questions to aks when hiring

The Only Three Questions To Ask When Hiring

I am about to start a new business and hire my first employees. I am not very experienced in this, as I’m more on the technical side, but what are the generic questions that make sense to ask the candidates in order to get down to the point as fast as possible and filter more serious candidates out of the pile? I am overwhelmed with the number of applicants as I am open to having someone working remotely, and now suddenly so many people have applied.”

This is just one of the many messages I receive in my inbox, ask.sasha@nanos.ai. Mattias is asking a very good question here, plus he has hit the nail with the future of remote working. If you open the walls of your physical office and move your company to a virtual space, at least for a fraction of your team members, suddenly you can draw a much larger pool of talent and can also save a lot on salaries for certain positions.

I agree with Mattias, for some positions we receive up to 1,000 applicants in a week’s time too. So what is the best way to filter those candidates if you cannot afford a full HR department working for you yet?

What has worked for me in the past is having your job posting explain the position and skills required, as well-defined as possible, including the salary range. It helps get more qualified leads, but unfortunately, you will still get lots of applicants who are hardly suited for the position. When sifting through the applications, check their last three job positions and how often they have been changed. Note their current title. I am constantly receiving applications from graphic designers when advertising any marketing job. And it also happens the other way round — when advertising for a graphic designer position, I get CVs from marketers.

The next step would be to come up with the first introduction email where once again, you iterate on the key elements needed for this position and ask candidates if they possess these skills. You should also mention what is the title of the position, salary expectations, and other important highlights, and ask them 3–4 questions about themselves — what is important for you they have. Maybe it’s being able to speak a specific language natively, or video-editing skills, and again, ask them about their salary expectations.

If you receive a response that you would consider as appropriate, ask them if they would be open for a small paid task, something that you might be able to recycle in your own workflow down the road. For instance, write, proof-read, or translate content for a copywriter, or create a short animation video for a graphic designer with a script.

If the task is completed to its perfection and within a short time, you’ve killed two birds with one stone — you know the person is good at what they do, they work fast, and you get something you can re-use.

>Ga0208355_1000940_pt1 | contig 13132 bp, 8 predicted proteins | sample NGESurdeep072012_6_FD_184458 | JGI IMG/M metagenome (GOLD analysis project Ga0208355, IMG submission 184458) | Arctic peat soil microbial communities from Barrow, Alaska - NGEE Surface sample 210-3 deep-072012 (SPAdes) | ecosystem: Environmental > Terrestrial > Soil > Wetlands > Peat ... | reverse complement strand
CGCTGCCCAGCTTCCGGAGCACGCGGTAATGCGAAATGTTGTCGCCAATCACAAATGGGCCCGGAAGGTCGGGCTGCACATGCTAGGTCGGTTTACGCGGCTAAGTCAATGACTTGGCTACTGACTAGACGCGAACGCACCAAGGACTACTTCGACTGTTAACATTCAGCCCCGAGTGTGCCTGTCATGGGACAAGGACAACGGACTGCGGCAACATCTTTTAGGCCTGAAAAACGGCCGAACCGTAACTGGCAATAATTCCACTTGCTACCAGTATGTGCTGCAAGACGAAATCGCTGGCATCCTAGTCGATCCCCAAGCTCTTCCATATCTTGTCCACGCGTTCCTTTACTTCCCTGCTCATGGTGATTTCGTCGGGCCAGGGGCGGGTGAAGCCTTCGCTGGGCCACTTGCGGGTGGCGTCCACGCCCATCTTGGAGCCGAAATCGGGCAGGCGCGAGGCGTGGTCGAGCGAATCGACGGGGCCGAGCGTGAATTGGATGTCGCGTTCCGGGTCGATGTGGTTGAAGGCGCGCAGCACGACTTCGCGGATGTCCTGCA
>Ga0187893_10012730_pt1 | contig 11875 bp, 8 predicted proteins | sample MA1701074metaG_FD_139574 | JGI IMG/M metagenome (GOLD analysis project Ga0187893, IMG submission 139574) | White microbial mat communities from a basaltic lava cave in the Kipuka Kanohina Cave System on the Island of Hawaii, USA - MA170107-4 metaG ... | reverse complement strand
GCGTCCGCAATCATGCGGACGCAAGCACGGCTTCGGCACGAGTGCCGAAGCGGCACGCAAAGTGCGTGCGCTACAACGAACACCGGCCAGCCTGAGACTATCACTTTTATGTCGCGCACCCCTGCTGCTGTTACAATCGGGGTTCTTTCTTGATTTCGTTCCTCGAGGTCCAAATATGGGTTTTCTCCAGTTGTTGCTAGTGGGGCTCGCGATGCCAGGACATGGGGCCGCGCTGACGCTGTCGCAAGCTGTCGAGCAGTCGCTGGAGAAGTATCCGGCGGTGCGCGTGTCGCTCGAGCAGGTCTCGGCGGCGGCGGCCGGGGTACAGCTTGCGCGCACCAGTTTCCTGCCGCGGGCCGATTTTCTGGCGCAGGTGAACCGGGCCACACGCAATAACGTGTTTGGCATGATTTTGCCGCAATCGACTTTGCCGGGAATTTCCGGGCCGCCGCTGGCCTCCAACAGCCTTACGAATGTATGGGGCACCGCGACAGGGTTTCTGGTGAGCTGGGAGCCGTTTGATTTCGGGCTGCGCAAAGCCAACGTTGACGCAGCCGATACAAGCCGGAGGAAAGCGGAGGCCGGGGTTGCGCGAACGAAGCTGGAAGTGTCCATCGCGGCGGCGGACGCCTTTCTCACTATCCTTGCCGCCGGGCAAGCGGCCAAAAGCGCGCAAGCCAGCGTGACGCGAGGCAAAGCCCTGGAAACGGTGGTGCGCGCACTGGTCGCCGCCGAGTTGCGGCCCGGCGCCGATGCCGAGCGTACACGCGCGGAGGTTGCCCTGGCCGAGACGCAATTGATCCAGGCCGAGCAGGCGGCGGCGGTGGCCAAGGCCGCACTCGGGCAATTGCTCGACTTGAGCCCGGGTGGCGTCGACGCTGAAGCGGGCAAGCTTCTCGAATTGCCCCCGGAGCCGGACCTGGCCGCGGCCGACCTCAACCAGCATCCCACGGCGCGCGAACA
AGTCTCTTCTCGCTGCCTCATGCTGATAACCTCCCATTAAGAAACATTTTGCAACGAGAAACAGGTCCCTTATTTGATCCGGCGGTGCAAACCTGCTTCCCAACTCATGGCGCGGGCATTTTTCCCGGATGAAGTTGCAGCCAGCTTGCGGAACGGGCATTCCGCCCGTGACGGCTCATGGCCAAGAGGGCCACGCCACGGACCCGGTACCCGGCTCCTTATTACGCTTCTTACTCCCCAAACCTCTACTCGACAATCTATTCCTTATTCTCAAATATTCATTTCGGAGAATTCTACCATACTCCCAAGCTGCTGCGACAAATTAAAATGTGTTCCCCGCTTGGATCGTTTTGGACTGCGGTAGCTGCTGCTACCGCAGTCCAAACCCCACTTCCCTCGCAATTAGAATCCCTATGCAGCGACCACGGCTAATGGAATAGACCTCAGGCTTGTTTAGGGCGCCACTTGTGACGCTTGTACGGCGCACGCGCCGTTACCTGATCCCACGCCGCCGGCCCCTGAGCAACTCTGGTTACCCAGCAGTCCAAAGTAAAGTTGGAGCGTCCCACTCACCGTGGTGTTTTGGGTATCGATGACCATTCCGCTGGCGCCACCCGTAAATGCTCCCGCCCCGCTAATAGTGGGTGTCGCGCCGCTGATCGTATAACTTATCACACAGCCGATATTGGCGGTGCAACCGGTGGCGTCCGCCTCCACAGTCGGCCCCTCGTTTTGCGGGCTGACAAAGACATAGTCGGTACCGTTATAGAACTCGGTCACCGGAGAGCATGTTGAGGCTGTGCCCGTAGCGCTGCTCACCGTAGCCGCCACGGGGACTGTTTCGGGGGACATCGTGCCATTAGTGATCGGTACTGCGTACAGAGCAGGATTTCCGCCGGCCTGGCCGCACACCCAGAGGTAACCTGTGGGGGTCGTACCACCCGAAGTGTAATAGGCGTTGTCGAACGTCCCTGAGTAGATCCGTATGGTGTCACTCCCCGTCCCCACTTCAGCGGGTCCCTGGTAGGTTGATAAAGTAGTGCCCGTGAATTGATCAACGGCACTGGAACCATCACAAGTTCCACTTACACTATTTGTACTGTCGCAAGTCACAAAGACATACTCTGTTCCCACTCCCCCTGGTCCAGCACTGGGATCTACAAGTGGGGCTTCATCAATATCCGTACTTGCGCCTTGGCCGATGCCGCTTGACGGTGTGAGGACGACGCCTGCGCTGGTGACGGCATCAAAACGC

Next comes a personal interview via video-call. Phone calls are not as good as you can’t see the body language of the applicant, which can tell you a lot about them. The goal of the interview is not to talk but to listen. All you need to ask is 3–4 questions. I change questions from time to time, but here is my current set of simple but very revealing questions for someone who can listen in between the lines:

 

1. Ask them what caught their attention in the job posting, as advertised

Here you learn how much homework they actually did about your company and about you. You might be thinking, of course, they did, but still, I’ve had cases sometimes when they didn’t know the position they were having an interview for, didn’t check the website of my company, and not even mention the public information available about me personally. This why it’s important not to jump immediately in a call with them but let them filter themselves out through your first intro email and through the task challenge, they might realize that this job or company is not what they are looking for, and the same applies to you. You’ve saved time for both you and the applicant for an unnecessary video call.

 

2. Ask what their plan is for the next 2–3 years, listen very carefully, and take notes

Maybe they want to work for a larger company in the future and just can’t find something suitable at the moment, so your company is pretty much the last resort. Or maybe they want to work in a different field and in a different position but it doesn’t come across like that from their current CV. What can also happen is that they actually don’t want to find a job at all, but rather, are bored and are looking for something to do, or they want to save up to go off to live in Goa and drum all day on a beach.

 

3. And once again, ask what their salary expectations are

You wouldn’t believe how surprising answers can be at this stage to this question which you have already touched upon in the job posting and in your intro email. The purpose of asking this question for the third time is to avoid the situation where you’ve found the perfect candidate and they want to work for you, but as soon as you make the official job offer, suddenly they get back to you with a counteroffer which is rather uncomfortable and also could be unrealistic.

If there are any red flags while they answer these questions and in general in the conversation, and you intuitively feel something is not exactly right but you can’t really place it at the moment — usually these signs show to be true down the road. There have been many times where I ignored my intuition, being driven by the need of having someone to start working immediately. But then I learned that there will always be another candidate coming who is much better suited for this position, and it’s the exact match for both you and the applicant — to enter this new working relationship in a satisfying and fruitful manner.